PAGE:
Parents have to be in Control
  By Vijai P. Sharma, Ph.D

No matter how good a child therapist I might be, my therapy can't work if parents are not in control.  I can not give that control to parents, they have to win it back from their out-of-control children.  The case of a 13-year old, whom we shall call "Heath," illustrates the point.  Heath's problems were truancy, smoking pot, and lying.  

Heath pretty much came and went as he pleased.  He did not follow the rules of the house.  He would party hard and for long hours.  He would cut school as he pleased.  When his parents found out that he smoked pot and confronted him, he told them to "back off."  Then he went on to assert his control and "normalized" his behavior saying, "all the kids in my school do it.  I can buy drugs anywhere."  There was never a consequence for his action.  When the problem really got out of hand, his mother took him to the youth pastor of her church and a therapist, but it didn't improve the situation. 

Then the mother came across a book, "Parent in Control" by Gregory Bodenhamer.  The mother realized that she had to gain control.  She told Heath that if she found out that he had cut one more class, she would accompany him to school the next day and stay there from start to finish.  When Heath did skip school, she got permission from the principal and hung around the library and the principal's office for the next three days.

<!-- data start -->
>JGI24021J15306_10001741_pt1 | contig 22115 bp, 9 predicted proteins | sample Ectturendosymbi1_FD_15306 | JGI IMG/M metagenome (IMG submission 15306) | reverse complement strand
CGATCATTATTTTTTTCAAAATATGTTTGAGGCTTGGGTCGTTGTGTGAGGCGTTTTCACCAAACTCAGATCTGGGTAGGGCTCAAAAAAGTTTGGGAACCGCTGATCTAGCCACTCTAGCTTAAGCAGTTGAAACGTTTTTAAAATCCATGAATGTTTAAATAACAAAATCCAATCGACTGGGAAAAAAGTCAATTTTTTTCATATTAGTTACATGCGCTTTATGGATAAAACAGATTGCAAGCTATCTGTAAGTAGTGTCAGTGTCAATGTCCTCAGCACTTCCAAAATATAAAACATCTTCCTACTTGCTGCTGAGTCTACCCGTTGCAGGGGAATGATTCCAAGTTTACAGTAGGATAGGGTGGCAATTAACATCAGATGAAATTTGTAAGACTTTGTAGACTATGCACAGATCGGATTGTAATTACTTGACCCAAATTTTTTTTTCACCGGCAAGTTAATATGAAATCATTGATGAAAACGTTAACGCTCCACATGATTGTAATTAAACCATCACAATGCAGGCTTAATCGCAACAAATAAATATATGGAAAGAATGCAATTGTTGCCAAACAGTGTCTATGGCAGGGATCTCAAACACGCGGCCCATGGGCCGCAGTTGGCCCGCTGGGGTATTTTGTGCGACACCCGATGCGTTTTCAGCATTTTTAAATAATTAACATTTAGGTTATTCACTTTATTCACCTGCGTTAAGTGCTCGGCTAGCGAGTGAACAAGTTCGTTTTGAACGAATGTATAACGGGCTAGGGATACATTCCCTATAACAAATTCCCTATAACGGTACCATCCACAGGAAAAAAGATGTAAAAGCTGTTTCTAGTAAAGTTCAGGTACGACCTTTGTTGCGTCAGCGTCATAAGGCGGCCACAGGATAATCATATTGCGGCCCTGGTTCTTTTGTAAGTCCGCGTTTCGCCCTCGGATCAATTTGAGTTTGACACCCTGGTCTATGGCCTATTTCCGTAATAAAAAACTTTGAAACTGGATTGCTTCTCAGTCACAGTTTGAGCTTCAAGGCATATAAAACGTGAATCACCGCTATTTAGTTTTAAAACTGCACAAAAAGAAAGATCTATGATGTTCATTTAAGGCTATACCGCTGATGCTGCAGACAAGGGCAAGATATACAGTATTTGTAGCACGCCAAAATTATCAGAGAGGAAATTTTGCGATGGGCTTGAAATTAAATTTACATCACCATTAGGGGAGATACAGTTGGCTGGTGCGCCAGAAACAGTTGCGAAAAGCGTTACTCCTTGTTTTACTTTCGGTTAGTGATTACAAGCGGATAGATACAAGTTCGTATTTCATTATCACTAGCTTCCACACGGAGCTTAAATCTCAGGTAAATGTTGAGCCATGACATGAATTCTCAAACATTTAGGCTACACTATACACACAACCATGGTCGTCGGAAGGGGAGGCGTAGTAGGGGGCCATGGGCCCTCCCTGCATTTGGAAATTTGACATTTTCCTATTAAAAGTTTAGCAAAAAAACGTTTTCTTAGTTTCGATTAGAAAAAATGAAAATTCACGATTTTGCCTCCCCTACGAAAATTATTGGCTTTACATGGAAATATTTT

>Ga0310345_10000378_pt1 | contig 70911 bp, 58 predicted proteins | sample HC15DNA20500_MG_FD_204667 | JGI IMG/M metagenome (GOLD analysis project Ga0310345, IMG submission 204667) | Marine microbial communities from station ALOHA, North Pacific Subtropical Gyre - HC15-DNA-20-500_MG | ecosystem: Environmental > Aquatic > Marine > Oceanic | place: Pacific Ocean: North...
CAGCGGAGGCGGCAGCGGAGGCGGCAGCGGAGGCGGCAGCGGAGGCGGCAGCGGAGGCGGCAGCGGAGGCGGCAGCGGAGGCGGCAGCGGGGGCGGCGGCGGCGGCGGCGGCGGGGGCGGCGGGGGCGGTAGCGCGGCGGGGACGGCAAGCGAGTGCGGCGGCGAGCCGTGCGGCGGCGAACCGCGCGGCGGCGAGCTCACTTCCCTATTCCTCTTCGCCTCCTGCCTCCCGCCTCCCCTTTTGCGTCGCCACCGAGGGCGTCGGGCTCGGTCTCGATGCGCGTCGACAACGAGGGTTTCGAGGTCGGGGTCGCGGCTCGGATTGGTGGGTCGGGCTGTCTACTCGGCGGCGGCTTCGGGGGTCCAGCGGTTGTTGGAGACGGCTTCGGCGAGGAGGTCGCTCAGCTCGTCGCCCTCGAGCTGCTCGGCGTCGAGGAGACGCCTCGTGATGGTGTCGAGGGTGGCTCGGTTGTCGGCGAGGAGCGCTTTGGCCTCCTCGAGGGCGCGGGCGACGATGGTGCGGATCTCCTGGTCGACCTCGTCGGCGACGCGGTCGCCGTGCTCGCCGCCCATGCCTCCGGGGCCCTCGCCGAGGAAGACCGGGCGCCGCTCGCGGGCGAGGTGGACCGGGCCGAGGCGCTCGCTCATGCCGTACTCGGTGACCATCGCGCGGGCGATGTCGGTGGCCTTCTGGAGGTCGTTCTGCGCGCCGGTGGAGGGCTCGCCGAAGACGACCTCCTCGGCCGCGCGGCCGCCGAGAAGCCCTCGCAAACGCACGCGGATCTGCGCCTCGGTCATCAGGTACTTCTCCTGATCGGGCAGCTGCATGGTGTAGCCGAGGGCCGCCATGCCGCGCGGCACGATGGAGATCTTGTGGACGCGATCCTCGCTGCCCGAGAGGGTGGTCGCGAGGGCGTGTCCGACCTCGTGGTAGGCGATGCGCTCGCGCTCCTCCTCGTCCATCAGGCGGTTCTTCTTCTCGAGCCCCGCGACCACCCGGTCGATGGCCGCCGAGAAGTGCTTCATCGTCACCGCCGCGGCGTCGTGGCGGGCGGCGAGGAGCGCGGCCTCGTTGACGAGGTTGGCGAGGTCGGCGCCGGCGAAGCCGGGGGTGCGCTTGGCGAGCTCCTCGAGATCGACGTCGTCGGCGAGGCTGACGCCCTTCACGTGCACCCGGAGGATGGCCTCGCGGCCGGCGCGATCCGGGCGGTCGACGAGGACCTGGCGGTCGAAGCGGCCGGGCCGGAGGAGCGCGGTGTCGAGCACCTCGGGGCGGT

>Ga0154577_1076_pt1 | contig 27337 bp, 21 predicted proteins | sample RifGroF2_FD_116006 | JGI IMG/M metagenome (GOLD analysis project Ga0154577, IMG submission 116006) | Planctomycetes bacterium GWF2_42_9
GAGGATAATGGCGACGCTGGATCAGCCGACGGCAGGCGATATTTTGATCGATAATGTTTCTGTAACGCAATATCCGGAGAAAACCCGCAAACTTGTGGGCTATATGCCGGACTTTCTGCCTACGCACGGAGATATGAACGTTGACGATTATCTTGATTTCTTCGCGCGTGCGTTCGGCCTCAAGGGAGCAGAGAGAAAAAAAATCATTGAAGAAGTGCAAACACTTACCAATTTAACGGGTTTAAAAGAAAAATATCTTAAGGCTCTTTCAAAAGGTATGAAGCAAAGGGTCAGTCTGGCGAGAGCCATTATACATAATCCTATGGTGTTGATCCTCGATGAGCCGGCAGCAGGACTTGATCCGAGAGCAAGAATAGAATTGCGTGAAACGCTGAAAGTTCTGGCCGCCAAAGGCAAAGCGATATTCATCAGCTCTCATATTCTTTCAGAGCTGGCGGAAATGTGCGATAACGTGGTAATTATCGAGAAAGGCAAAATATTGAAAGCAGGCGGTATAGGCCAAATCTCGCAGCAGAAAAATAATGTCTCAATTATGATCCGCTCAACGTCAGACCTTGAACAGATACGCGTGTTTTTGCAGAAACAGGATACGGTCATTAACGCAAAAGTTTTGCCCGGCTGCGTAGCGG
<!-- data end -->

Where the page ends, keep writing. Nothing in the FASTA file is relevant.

Until then, Heath had not taken her threat seriously.  Now he realized that she meant what she said.  He begged her not to embarrass him any more, promising he would never skip school again. 

In her drive to win back parental control, the mother realized that Heath had a really strong bond with kids who had bad habits.  She concluded that she had to break his bond with anybody who smoked, drank, or did drugs.  She told Heath that he was not allowed to see them, and they were not allowed to call or come by.  She stressed that if he broke this rule, she would do whatever it took to make sure that he follows her instruction, which might include accompanying him everywhere he went and  pulling him out of school to do home schooling.  It worked!
Bodenhamer offers parents this advice, "If you can't trust your kids to do what you are saying, go with them until you are sure they will do it.  They have to start over with trust, responsibility and privileges."  

Give them freedom when they show they can handle it, and then praise them for a good job.       

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